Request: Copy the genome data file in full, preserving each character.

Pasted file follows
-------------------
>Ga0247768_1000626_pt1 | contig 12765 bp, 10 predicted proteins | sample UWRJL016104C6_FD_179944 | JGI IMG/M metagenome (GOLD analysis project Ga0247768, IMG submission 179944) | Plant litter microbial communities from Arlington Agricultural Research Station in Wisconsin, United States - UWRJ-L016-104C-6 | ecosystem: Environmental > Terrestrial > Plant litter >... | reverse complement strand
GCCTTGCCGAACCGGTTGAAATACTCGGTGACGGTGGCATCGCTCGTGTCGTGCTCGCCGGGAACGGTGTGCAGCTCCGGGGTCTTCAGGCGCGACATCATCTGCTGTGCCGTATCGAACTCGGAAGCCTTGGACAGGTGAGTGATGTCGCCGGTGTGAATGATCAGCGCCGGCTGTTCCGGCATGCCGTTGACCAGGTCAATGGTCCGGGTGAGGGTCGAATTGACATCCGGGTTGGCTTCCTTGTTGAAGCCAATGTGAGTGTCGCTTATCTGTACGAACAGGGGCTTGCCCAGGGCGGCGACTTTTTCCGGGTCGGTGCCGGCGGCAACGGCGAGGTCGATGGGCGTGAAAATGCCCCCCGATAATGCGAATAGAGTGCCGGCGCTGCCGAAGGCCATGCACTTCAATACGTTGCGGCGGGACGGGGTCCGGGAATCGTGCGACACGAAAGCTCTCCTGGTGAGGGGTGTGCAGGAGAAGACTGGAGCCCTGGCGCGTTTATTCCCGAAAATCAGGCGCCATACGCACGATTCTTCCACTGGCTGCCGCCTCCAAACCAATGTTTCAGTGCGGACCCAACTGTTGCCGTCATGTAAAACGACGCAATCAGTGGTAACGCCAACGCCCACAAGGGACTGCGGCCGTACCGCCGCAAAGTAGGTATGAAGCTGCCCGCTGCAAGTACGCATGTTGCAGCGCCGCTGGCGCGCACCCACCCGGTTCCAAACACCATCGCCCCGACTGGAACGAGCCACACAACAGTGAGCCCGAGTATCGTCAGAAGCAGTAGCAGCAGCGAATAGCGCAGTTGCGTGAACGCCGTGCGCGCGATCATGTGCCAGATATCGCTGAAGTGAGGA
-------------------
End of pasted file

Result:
>Ga0247768_1000626_pt1 | contig 12765 bp, 10 predicted proteins | sample UWRJL016104C6_FD_179944 | JGI IMG/M metagenome (GOLD analysis project Ga0247768, IMG submission 179944) | Plant litter microbial communities from Arlington Agricultural Research Station in Wisconsin, United States - UWRJ-L016-104C-6 | ecosystem: Environmental > Terrestrial > Plant litter >... | reverse complement strand
GCCTTGCCGAACCGGTTGAAATACTCGGTGACGGTGGCATCGCTCGTGTCGTGCTCGCCGGGAACGGTGTGCAGCTCCGGGGTCTTCAGGCGCGACATCATCTGCTGTGCCGTATCGAACTCGGAAGCCTTGGACAGGTGAGTGATGTCGCCGGTGTGAATGATCAGCGCCGGCTGTTCCGGCATGCCGTTGACCAGGTCAATGGTCCGGGTGAGGGTCGAATTGACATCCGGGTTGGCTTCCTTGTTGAAGCCAATGTGAGTGTCGCTTATCTGTACGAACAGGGGCTTGCCCAGGGCGGCGACTTTTTCCGGGTCGGTGCCGGCGGCAACGGCGAGGTCGATGGGCGTGAAAATGCCCCCCGATAATGCGAATAGAGTGCCGGCGCTGCCGAAGGCCATGCACTTCAATACGTTGCGGCGGGACGGGGTCCGGGAATCGTGCGACACGAAAGCTCTCCTGGTGAGGGGTGTGCAGGAGAAGACTGGAGCCCTGGCGCGTTTATTCCCGAAAATCAGGCGCCATACGCACGATTCTTCCACTGGCTGCCGCCTCCAAACCAATGTTTCAGTGCGGACCCAACTGTTGCCGTCATGTAAAACGACGCAATCAGTGGTAACGCCAACGCCCACAAGGGACTGCGGCCGTACCGCCGCAAAGTAGGTATGAAGCTGCCCGCTGCAAGTACGCATGTTGCAGCGCCGCTGGCGCGCACCCACCCGGTTCCAAACACCATCGCCCCGACTGGAACGAGCCACACAACAGTGAGCCCGAGTATCGTCAGAAGCAGTAGCAGCAGCGAATAGCGCAGTTGCGTGAACGCCGTGCGCGCGATCATGTGCCAGATATCGCTGAAGTGAGGA